It’s surprising that American audiences still get a thrill from seeing a haunted house on screen. Hasn’t the subprime crisis, with its predatory lending and underwater mortgages, caused enough real-life home-related terror in the last few years?
But last weekend, “Paranormal Activity 4,” the latest in the popular movie franchise that mines horror from everyday life in a suburban tract home (a scary enough premise), topped the box office.
Weeks earlier, another horror movie, “House at the End of the Street,” grabbed the top spot. And in April, “The Cabin in the Woods” opened strong, proving that four walls and demonic activity within them are all that is needed to scare the bejesus out of us.
From these recent examples to “House on Haunted Hill” in 1999 and “The Amityville Horror” 20 years before that, the haunted house has been a Hollywood mainstay for decades.
In literature, the genre dates from at least the 18th century, with the publication of “The Castle of Otranto” by Horace Walpole — long before Edith Wharton published her ghost stories or Stephen King transferred the ghoulish action to an isolated hotel in “The Shining.”
What accounts for our continuing fascination with “the old dark house,” as John Tibbetts, a media studies professor at the University of Kansas and the author of “The Gothic Imagination,” calls it? In both literature and film, he said, it endures because it plays on our collective notion of home as a safe space.
“That’s your sanctuary,” Tibbetts said. “When that barrier is breached, you’ve had it.”
And it doesn’t take much to accomplish that.
Oren Peli, the writer and director who created the “Paranormal” franchise, said one of his favorite moments in the first film is when the bedroom door of the couple being harassed by evil spirits moves a few inches. Audiences always gasp, Peli said.
“Compared to a typical horror movie, where guts spill out, you’d think it would take a lot to shock people,” he said. “But the gasping confirms that any kind of evidence that something is inside your house is a very unsettling feeling.”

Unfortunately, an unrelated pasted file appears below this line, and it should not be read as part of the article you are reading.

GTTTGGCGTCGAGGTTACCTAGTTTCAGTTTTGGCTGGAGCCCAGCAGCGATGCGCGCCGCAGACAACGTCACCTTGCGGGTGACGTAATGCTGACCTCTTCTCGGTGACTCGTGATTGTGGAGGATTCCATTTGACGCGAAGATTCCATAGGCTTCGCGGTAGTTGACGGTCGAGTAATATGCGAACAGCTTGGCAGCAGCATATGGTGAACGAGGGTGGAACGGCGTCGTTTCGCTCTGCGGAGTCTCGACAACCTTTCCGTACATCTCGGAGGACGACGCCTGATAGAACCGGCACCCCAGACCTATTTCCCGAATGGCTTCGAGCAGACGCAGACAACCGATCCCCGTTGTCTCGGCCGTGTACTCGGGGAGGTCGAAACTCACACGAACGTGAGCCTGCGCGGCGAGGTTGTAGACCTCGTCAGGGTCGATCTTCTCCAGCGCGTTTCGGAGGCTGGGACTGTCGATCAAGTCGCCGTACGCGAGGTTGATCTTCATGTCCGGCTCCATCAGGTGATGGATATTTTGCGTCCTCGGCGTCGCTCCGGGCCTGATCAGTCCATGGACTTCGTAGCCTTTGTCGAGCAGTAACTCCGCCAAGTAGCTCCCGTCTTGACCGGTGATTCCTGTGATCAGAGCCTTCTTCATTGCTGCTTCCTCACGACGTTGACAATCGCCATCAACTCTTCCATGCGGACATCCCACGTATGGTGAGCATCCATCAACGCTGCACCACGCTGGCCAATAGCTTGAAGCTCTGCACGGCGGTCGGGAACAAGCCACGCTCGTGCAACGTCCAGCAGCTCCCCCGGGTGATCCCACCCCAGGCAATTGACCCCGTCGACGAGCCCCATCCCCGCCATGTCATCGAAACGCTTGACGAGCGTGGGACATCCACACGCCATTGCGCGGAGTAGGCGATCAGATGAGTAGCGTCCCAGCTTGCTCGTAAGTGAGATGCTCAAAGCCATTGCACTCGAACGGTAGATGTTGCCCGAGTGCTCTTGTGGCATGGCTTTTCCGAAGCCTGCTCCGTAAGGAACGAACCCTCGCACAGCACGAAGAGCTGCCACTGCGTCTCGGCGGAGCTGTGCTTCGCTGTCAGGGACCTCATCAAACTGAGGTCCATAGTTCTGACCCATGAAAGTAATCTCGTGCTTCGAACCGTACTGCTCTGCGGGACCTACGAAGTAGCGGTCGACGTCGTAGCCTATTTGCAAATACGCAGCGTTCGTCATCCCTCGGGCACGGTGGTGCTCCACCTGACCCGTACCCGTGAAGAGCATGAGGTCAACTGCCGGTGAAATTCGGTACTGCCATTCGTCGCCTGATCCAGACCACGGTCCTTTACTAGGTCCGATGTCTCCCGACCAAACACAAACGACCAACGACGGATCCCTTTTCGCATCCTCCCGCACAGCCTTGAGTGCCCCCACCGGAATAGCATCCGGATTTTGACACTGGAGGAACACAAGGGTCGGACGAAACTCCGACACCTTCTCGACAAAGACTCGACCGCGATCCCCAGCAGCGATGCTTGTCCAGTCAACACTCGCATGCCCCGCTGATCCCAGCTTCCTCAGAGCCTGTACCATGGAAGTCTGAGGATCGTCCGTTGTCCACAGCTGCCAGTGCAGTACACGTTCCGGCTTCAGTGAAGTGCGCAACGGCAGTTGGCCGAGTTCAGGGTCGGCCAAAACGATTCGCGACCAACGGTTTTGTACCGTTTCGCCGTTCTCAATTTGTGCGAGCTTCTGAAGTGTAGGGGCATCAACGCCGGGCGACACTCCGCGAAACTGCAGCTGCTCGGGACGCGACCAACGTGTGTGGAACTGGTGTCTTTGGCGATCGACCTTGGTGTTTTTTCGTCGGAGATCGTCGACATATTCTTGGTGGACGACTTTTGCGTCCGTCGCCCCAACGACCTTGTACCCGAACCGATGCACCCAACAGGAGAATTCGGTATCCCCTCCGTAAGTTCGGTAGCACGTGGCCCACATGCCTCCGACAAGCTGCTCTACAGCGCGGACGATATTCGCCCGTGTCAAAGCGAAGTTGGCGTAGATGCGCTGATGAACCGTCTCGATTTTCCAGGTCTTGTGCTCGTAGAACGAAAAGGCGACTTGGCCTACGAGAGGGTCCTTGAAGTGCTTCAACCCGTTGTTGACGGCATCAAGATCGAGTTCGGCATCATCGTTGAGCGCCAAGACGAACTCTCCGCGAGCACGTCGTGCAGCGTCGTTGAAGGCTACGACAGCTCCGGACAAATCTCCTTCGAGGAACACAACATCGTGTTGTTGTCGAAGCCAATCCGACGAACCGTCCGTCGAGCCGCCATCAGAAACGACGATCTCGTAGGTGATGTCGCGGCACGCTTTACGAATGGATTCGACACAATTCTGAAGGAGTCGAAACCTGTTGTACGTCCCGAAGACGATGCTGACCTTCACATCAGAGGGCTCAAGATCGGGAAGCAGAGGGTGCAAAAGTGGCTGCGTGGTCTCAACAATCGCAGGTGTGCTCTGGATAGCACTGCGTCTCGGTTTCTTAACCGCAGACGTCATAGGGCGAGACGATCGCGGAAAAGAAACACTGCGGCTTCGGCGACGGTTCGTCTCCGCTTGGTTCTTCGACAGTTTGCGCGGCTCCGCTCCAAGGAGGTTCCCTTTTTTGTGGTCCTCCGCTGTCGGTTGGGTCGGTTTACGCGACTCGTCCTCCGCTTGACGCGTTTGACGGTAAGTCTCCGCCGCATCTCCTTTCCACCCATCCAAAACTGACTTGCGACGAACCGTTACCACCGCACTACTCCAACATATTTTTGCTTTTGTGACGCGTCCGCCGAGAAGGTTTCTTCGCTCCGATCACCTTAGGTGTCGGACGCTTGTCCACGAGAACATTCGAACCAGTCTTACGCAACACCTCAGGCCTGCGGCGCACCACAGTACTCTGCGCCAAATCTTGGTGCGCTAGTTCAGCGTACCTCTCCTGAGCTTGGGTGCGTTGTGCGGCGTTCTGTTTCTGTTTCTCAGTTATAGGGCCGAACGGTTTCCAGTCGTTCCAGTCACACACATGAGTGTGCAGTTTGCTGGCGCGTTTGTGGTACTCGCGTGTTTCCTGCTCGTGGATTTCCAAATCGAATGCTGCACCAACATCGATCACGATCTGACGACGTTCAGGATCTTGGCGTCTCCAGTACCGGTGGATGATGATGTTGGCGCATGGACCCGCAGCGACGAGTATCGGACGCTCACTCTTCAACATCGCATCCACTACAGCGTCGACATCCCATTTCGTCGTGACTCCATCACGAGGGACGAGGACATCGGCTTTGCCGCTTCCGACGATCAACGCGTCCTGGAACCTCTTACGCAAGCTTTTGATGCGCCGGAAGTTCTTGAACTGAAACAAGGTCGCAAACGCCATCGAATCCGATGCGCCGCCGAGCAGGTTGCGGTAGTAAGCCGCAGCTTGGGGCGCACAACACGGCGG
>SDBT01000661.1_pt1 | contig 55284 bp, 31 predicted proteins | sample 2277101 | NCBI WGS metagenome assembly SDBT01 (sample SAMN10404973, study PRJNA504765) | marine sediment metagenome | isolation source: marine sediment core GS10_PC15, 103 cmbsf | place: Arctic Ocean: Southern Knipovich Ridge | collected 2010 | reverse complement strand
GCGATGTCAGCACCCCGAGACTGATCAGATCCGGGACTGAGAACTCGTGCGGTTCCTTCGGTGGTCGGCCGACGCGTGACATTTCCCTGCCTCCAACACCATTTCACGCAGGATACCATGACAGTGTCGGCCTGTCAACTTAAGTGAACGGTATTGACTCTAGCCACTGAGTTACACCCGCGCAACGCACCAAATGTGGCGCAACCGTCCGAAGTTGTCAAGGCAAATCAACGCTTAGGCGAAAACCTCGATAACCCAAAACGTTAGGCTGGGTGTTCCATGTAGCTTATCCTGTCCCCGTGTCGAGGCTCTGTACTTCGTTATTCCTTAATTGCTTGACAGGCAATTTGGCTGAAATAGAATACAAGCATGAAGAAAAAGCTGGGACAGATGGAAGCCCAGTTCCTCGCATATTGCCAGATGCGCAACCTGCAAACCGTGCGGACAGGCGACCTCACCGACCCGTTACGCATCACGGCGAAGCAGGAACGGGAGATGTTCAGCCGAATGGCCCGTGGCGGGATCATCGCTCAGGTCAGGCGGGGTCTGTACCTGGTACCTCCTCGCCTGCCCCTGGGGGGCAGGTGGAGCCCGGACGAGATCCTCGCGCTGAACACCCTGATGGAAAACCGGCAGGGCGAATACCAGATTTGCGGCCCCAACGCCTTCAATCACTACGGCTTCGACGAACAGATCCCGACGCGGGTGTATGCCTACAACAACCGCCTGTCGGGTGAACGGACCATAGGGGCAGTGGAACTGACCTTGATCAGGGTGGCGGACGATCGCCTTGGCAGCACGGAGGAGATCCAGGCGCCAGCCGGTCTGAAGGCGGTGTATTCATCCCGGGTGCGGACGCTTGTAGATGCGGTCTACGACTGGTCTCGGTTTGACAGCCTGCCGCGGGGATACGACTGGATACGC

In “House of Leaves,” Mark Z. Danielewski’s intricately creepy 1999 novel, a family’s life begins to unravel after the discovery that the dimensions of their historic Virginia home are three-quarters of an inch larger on the inside than on the outside. A carpenter’s nightmare, surely, but a powerful source of terror?
As Danielewski explained: “House and home go beyond the material architecture. As soon as we question the walls, we start questioning how our family or our larger society is organized.”
There’s a familiar architecture to a haunted house, creepy Victorian being the preferred style. Dark basements, creaking attics and strangely cold rooms abound. Indian burial grounds seem to be a common building site.
You almost never see a modernist haunted house, no scary movies bearing the title “The Ghosts of Case Study House No. 22.” Perhaps that’s because the starkly furnished rooms and the transparency don’t offer the creepy patina of accumulated history that Danielewski was referring to, only a kind of existential dread.
Families in these stories are always escaping to the quiet suburbs or the countryside, as they do in “The Changeling” and “House of Leaves,” and scooping up a historic showplace at a bargain price, without ever asking the real estate agent why it’s a steal.
The owners of these cursed homes are astonishingly flinty, too, refusing to pack up and leave long after the oven pukes blood and the kitchen cutlery flies across the room of its own accord. As Ariel Schulman, a director of “Paranormal 4” with Henry Joost, said: “They never get out of the house. I’d call my broker. ‘Put it on the market. I’m moving to Flushing.“’
But in recent years, a new kind of haunted house has become increasingly popular, one whose style could be described as suburban banal.
Mark Tonderai, who directed “House at the End of the Street,” which centers on a home where a gruesome family murder has occurred, said the film presents the house as emotionally scarred victim.
“You know how you can go into places and feel that bad stuff has happened there?” Tonderai said. “The residue of that bad event has seeped into the masonry.”
But the director shot the movie in a home in Ottawa that was outwardly unremarkable, although it hadn’t been fully finished. “Because the guy who built it wasn’t a great carpenter, it was just a little off,” Tonderai said. “It made you feel a slight discomfort.”
Peli adopted the same approach when designing the set for the first “Paranormal Activity” film, which was shot in his home, a typical tract house in San Diego. “I was never tempted to do anything to make the house look creepy,” he said. “So the audience thinks, `If it can happen in a normal house, maybe it can happen in my house.’ ”